by Alex Palmer | August 03, 2015

Who doesn't love a good teambuilding event? It turns out, a significant number of people. A recent survey of more than 1,000 American workers by Citrix and Wakefield Research found that 31 percent said they disliked such activities. Anyone who has ever been reluctantly roped into a silly office contest can probably think of a few reasons why workers might begrudge these experiences. This can be an even bigger concern at a meeting or an executive retreat, where concerns about making the best use of attendees' limited time are even more pronounced.

But the fact is that teambuilding, if done right, can be broadly effective. Researchers at the University of Central Florida analyzed data from 103 separate studies conducted between 1950 and 2007, and found that teambuilding does indeed make measurable improvements on team performance. The issue is not whether teambuilding works, but what kind of teambuilding works.

"An exercise that is simply a fun day away from the office produces little return on investment three months after the retreat," says Dianne Crampton, founder of TIGERS Success Series, Inc., a management-consulting firm based in Bend, OR. "Couple that with increasing employee desire for work-life balance, and you might find employees calling in sick the day of the event." Fun-focused teambuilding activities can be a good time, but at the end of the day, it can be difficult for company leadership to pinpoint exactly what value the organization gains from it. Crampton points to her company's own internal survey of more than 2,800 HR professionals. It found that while there can be a short-term spike of morale based on the aura of fun, this does not translate into long-term improvements in skills, attitudes, or behavior.

It doesn't have to be this way. By setting out clear goals, tailoring activities to attendees, and conducting effective pre- and post-event evaluations, a company can get quite a lot out of a teambuilding event.


Dress Rehearsal
Ben Dattner, Ph.D., executive coach and principal of New York City-based Dattner Consulting, as well as a professor of organizational development at New York University, sees ineffective teambuilding as the result of misalignment between a company's goals and the activity.

"If you want to create a sense of shared team spirit, you really don't want to be doing paintball, where attendees are hunting down their co-workers in the forest, or on a go-kart track trying to beat each other to a finish line," says Dattner. "That is exactly the opposite of what you are trying to create back in the organization."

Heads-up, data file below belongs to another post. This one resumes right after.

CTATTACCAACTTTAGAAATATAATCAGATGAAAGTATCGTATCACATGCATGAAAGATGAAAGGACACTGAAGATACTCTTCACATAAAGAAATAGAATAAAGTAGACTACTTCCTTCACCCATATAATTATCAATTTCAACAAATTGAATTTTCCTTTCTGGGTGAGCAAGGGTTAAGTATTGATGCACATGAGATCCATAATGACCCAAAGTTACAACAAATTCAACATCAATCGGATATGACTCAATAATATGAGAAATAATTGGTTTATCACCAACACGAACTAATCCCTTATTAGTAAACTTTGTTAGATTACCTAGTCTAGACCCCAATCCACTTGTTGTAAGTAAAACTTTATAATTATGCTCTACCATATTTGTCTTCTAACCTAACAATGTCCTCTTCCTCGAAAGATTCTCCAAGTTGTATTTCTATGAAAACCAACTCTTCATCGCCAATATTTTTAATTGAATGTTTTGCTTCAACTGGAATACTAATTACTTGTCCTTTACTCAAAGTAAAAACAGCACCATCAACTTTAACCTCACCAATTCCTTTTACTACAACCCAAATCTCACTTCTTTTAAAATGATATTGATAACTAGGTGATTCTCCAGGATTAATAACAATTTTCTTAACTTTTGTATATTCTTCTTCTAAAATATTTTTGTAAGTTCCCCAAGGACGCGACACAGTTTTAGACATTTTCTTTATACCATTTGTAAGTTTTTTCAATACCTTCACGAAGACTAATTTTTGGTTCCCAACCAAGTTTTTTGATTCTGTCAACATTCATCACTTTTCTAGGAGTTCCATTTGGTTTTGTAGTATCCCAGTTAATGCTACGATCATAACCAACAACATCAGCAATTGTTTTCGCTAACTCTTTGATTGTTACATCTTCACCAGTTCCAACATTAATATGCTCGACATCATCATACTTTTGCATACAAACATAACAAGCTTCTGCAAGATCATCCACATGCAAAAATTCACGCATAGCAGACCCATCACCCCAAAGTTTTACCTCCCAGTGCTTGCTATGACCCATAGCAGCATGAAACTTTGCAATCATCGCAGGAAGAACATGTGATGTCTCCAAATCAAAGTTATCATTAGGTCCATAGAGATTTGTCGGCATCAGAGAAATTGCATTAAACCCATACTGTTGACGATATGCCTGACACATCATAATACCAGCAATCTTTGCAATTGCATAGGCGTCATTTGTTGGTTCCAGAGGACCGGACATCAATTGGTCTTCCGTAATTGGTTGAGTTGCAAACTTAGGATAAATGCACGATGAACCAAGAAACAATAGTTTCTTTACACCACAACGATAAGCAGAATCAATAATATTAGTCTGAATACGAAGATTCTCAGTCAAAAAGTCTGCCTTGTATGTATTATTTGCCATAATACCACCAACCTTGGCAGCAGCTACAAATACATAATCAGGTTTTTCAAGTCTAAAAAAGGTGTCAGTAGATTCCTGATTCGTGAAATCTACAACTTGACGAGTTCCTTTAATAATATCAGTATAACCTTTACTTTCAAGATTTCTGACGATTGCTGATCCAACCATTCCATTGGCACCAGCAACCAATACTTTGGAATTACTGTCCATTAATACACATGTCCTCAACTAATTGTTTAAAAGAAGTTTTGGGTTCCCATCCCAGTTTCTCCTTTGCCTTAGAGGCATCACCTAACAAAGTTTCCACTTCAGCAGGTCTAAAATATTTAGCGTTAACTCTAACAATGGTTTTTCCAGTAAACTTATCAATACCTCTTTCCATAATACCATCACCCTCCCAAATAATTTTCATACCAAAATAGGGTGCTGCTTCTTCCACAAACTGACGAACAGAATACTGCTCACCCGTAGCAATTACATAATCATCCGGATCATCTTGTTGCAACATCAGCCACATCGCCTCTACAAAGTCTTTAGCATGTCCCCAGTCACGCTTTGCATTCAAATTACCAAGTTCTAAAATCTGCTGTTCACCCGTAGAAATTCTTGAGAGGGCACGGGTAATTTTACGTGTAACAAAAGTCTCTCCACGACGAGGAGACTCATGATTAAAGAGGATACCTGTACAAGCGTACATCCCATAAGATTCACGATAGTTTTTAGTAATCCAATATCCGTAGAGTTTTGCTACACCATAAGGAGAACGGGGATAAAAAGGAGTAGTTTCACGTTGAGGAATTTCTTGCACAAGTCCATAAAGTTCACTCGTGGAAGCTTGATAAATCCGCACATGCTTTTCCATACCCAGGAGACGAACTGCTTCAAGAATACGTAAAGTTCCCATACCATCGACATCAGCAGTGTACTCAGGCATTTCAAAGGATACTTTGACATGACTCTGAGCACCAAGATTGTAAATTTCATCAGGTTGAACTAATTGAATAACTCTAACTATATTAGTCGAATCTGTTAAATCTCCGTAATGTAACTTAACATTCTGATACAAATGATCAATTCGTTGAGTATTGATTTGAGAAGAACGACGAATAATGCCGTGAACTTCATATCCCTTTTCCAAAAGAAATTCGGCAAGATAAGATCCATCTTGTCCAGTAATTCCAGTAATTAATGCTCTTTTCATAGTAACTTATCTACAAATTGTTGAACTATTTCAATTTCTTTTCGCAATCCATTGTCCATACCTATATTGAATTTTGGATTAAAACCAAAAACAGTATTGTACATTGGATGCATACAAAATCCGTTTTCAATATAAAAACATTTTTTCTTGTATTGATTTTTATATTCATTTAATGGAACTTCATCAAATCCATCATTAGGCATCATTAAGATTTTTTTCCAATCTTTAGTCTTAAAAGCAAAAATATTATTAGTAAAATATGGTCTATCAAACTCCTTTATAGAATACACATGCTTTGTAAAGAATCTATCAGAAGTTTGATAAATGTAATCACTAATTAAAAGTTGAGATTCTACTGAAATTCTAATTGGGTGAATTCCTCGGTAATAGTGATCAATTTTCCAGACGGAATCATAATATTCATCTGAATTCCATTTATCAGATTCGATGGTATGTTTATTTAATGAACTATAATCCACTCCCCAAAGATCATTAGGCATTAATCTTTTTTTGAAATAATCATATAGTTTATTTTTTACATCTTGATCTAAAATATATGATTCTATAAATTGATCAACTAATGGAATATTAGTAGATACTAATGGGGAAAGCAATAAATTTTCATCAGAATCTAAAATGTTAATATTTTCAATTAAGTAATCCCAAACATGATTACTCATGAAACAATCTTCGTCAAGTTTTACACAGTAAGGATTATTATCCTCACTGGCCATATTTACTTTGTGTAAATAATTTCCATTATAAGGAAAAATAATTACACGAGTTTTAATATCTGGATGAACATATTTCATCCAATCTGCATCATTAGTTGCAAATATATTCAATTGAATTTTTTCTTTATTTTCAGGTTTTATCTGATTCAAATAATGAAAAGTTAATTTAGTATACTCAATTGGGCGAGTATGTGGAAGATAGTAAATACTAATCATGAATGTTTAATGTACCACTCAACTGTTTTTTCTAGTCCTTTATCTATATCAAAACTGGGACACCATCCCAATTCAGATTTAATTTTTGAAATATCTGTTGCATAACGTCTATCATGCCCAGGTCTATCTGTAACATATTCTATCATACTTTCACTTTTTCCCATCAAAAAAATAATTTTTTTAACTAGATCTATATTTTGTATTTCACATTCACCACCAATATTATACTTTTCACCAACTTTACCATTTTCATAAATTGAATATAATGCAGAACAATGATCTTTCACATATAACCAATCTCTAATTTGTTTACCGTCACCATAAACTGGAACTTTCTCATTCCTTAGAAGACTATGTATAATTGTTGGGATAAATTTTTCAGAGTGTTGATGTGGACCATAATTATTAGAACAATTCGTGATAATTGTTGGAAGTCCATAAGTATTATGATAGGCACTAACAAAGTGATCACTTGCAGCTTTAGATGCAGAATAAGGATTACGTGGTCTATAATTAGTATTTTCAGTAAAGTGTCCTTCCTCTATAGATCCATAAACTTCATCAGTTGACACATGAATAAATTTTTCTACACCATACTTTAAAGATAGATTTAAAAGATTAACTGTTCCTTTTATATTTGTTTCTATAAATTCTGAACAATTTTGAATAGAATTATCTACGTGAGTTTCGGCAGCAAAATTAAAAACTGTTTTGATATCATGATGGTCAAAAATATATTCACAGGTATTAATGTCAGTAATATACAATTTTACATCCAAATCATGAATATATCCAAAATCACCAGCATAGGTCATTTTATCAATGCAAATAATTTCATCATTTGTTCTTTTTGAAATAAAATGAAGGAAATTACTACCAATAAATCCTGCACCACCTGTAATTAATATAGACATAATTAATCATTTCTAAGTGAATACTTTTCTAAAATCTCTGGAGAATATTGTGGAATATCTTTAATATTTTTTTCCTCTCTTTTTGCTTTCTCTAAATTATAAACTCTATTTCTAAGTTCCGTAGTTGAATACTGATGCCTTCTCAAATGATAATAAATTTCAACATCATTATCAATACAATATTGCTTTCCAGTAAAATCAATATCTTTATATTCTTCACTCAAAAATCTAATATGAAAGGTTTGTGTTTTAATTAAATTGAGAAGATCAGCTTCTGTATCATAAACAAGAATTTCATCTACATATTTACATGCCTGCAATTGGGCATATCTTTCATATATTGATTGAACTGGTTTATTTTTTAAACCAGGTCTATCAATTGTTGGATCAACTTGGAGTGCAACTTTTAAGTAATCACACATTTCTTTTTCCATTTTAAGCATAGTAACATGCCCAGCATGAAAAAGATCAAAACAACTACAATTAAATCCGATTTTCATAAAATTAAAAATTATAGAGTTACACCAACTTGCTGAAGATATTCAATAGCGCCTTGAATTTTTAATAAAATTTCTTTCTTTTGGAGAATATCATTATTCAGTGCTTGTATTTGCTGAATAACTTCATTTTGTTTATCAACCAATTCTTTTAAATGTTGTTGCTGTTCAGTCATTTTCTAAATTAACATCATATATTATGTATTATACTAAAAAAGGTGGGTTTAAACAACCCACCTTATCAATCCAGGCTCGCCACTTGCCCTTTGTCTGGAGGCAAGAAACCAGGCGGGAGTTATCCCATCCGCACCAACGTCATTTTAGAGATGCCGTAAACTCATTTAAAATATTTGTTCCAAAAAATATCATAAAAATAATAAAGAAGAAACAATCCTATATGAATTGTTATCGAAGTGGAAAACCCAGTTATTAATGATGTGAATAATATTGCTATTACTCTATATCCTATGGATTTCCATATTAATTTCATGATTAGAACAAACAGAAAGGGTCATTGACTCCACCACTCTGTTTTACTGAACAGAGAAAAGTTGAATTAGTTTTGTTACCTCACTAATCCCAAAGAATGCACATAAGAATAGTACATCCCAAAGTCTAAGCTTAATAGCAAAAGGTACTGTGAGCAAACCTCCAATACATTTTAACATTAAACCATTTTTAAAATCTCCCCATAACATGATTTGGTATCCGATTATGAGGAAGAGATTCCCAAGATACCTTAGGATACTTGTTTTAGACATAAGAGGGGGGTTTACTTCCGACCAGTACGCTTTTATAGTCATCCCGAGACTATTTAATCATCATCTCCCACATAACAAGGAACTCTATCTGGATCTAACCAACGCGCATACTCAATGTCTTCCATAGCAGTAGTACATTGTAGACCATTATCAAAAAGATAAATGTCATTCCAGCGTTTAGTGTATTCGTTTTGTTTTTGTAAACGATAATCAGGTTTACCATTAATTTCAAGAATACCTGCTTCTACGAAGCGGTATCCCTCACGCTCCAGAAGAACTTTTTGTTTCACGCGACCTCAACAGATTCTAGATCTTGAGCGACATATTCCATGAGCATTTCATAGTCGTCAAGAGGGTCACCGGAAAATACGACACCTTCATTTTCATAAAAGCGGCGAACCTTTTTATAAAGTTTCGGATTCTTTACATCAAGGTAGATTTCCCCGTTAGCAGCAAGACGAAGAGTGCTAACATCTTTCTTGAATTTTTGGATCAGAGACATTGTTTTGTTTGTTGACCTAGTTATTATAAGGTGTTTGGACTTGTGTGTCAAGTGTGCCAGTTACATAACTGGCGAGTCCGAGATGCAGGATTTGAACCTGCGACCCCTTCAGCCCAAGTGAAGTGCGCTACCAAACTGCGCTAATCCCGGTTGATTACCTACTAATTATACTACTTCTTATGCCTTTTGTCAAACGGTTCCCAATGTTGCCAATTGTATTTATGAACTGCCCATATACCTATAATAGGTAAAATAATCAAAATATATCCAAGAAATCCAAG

Instead, Dattner urges companies to think of a teambuilding event as a "dress rehearsal" for the "final performance" of what they will be doing when they return to work. If the company leadership wants to see more openness and transparency in the organization, those things need to be the focus of the off-site event.

 

Creating personal experiences,
even with large groups,
is a focus for teambuilding
organization Odyssey Teams

"A successful teambuilding activity creates temporary conditions that encourages behaviours you hope will become permanent when the group returns home," says Dattner. "You're going to the off-site to do a run-through, then take the show back [to the office]."

"Teambuilding should be viewed as a means to an end, not the end in itself," says Bryan Mattimore, cofounder of Norwalk, CT-based Growth Engine, which offers consulting and creates off-site programs for corporate clients.

Mattimore gives the example of an event Growth Engine coordinated for financial services firm FiServ, aimed at sharing leads and building new revenue streams for the organization. It brought together 125 senior executives from eight of the company's divisions, putting them through a series of creative exercises to help them identify cross-divisional sales opportunities.

"At the end of the day, we had the group put a dollar figure on what they thought these new cross-selling ideas would be worth," says Mattimore. "The group estimated as much as $125 million in new sales. A year later, when we checked back with the VP of sales, they had realized $72 million of the $125 million."

Mattimore emphasizes that "creating something new together" can be a powerful experience when teambuilding. A strong example of this was an event his company put together for Benefit Cosmetics (owned by luxury-brand company LVMH). Growth Engine gathered 150 regional sales reps and store managers to help devise store-activation ideas for some of the company's new products. Using a process that Growth Engine has called "brainwalking," they set up 25 "ideation stations" around the room. Teams of six would go to each station and start writing up a new idea.

"Then, in a kind of 'idea volleyball,' we had teams rotate to their neighbors' station, and build on their ideas," says Mattimore. "Then several more rotations took place, until finally they rotated back to their original station and circled the ideas they liked, including their original ideas."

Not only did this activity prove productive, generating hundreds of ideas in about 45 minutes, but the effort to build on one-another's ideas created the kind of "role playing" that the company leadership hoped to see when attendees returned to the office.